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China and Russia agree to cooperate on maritime search & rescue.


| Naval News Navy 2024

According to information published by Российская газета on April 21, 2024, the Russian and Chinese navies have entered into an agreement to cooperate on maritime search and rescue efforts.
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Russian Vyborg Shipyard laid the Purga ice class coastguard ship of project 23550 925 001 Serguei Lavrov and Wang Yi. (Picture source: Russian MFA)


Since the mid-2010s, there has been a notable increase in joint military exercises between the two nations. These exercises have grown not only in frequency but also in complexity, showcasing advancements in operational coordination.

They include comprehensive drills such as anti-submarine, anti-ship, and air defense exercises. Such joint operations are not just demonstrations of military prowess but also act as symbolic gestures of solidarity against perceived common threats, particularly from the United States and its allies​.

For instance, exercises have involved complex operations such as tactical maneuvering and live firing drills, often incorporating advanced naval assets like missile cruisers, destroyers, and corvettes from both navies​. A notable aspect of these exercises is their geographical scope, which includes critical areas such as the Sea of Japan, the East China Sea, and even as far as the Gulf of Oman, underlining the strategic reach and ambitions of both navies.

Additionally, the inclusion of other countries like Iran in some of these exercises, such as the drills conducted in the Gulf of Oman​. Recent joint patrols have also taken place in significant international waters such as near the Aleutian Islands off Alaska.

Military-technical cooperation (MTC) between China and Russia is another crucial aspect of their partnership. This collaboration has evolved from straightforward arms sales to more integrated joint projects and technology transfers. This shift suggests a deeper level of defense industry integration, where both nations benefit from each other's capabilities.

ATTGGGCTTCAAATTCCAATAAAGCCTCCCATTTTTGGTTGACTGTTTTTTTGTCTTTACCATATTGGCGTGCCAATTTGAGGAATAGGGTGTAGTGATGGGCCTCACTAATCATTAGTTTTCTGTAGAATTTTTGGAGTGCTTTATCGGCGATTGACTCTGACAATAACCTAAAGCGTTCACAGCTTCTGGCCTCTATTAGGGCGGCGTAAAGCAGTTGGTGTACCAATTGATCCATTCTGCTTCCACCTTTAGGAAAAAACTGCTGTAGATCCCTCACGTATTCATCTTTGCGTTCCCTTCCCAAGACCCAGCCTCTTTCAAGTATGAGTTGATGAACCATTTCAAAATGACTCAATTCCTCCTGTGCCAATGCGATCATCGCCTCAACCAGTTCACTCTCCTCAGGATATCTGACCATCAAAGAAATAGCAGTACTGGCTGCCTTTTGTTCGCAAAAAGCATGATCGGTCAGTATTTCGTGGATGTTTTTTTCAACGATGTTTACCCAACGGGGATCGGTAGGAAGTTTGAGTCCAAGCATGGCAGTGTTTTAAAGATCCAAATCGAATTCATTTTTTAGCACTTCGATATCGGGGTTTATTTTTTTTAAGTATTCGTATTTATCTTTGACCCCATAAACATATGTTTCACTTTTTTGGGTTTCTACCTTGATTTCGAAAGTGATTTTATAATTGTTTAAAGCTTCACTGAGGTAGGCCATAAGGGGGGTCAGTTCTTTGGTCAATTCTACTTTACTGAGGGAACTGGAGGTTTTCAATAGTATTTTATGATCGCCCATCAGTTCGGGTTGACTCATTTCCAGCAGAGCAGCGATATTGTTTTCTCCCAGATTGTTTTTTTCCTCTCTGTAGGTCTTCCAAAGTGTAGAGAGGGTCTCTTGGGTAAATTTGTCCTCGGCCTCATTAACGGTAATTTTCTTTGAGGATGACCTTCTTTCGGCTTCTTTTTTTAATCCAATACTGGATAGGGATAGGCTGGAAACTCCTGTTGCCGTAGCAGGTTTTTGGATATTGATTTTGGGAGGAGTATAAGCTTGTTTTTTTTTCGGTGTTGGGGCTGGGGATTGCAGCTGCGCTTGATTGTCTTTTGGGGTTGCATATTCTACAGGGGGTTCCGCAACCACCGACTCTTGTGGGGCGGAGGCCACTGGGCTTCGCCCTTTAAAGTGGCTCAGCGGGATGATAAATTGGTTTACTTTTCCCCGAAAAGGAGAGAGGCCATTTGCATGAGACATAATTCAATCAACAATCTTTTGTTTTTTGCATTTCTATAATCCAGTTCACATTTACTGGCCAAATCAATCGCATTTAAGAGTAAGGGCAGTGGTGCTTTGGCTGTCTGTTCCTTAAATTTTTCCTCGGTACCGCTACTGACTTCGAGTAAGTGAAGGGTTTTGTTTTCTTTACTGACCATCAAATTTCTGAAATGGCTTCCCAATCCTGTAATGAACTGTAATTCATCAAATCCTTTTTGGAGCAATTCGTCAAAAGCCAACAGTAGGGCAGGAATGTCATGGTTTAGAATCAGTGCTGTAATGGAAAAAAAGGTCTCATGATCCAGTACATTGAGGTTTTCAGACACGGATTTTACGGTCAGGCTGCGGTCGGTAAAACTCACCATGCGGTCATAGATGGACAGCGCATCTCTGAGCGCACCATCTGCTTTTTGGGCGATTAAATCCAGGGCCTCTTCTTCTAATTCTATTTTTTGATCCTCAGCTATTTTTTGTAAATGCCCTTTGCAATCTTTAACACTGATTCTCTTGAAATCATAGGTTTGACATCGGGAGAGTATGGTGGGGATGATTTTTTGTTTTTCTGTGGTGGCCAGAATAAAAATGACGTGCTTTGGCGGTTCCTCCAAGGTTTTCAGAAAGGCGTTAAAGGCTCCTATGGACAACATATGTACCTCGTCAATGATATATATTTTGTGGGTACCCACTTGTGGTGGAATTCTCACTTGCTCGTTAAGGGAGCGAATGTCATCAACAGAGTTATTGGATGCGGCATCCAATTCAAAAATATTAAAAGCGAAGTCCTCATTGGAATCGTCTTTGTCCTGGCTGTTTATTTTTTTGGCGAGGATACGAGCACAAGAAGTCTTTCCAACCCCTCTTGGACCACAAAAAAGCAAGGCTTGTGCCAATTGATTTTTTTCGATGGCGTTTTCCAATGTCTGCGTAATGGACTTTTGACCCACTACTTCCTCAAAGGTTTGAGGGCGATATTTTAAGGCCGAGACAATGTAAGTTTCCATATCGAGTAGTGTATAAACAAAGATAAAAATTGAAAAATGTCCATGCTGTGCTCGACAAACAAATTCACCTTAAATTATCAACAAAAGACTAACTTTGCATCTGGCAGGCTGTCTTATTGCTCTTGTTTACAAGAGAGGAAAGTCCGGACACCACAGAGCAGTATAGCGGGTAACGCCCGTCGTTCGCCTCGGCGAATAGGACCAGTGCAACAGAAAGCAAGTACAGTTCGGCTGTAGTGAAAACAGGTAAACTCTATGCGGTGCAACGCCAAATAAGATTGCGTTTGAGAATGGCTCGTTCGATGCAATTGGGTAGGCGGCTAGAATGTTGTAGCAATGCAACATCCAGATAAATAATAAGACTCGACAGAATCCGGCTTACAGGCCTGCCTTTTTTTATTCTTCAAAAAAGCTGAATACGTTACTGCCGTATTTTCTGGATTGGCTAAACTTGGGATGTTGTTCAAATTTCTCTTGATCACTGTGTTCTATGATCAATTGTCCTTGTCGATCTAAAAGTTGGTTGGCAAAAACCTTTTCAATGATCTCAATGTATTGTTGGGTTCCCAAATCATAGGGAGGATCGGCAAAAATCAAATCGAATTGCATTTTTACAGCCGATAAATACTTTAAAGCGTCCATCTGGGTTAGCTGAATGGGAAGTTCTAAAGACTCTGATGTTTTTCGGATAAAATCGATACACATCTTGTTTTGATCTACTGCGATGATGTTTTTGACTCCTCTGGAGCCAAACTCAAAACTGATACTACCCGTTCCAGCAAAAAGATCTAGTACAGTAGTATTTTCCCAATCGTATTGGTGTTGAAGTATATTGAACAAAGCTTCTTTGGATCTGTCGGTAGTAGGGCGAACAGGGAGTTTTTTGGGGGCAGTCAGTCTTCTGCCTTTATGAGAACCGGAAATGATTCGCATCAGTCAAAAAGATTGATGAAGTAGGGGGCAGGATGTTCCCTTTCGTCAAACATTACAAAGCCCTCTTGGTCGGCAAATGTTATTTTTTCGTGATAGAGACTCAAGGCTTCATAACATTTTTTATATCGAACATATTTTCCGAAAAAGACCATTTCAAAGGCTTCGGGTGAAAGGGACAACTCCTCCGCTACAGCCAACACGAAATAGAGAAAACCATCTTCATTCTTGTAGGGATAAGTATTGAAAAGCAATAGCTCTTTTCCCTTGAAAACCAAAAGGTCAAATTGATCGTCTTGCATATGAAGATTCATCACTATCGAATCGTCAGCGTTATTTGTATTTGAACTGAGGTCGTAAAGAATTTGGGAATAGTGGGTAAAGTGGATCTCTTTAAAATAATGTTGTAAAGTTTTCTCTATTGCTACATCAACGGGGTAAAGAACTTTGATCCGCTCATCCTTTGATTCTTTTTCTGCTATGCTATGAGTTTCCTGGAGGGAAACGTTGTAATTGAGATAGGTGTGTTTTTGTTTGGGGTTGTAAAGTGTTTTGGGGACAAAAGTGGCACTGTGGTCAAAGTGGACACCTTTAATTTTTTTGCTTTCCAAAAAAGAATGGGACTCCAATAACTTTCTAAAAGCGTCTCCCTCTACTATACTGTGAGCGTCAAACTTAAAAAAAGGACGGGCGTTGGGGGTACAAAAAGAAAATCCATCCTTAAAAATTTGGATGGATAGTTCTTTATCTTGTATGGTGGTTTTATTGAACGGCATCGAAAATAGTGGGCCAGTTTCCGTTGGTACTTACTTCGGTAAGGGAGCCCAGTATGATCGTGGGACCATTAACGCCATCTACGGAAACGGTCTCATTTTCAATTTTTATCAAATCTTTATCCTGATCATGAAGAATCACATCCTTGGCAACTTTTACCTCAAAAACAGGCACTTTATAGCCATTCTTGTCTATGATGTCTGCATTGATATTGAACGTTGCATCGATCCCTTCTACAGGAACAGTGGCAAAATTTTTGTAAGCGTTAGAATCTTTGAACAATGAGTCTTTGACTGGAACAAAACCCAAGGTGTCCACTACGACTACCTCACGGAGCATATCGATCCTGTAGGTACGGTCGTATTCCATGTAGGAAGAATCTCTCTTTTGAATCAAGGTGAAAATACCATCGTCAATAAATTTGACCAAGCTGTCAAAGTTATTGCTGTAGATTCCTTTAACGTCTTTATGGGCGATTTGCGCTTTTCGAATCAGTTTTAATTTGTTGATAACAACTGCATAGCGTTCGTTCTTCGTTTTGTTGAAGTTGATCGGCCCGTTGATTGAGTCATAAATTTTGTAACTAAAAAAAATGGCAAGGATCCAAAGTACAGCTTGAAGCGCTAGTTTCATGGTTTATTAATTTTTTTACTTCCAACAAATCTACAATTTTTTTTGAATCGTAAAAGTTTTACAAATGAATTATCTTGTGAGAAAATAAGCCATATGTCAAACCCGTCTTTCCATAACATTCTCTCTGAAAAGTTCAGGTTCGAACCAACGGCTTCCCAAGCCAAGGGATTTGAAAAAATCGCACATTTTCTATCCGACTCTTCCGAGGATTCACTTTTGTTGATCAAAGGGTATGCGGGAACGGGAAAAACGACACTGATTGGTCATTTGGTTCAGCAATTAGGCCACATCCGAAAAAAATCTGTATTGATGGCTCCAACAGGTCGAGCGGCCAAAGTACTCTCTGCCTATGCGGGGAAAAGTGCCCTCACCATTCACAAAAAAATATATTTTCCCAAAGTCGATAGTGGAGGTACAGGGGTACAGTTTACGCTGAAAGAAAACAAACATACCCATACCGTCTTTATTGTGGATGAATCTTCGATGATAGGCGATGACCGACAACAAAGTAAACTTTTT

China has acquired significant military assets from Russia, such as advanced fighter aircraft and missile systems, which have enhanced its military stature in the Indo-Pacific region. Conversely, Russia benefits from China's market for its military goods, which is crucial especially given the Western sanctions limiting Russia's access to certain technologies​.

Despite these strong ties, there are inherent limitations to the depth of their military cooperation. Unlike alliances seen in the West, which might include integrated military command centers and shared defense policies, China and Russia have maintained a more cautious approach. Their cooperation tends to be situational, focusing on specific exercises or technological exchanges rather than permanent joint military structures or deep, policy-level integration.

The geopolitical implications of this partnership are significant. The collaboration is partly driven by mutual concerns over U.S. influence and power in international affairs, aligning both countries against what they perceive as a threat to their regional interests and security paradigms. The ongoing situation in Ukraine and tensions in the Indo-Pacific further catalyze their military cooperation as both nations seek to assert their influence and secure their interests against Western pressures​​.


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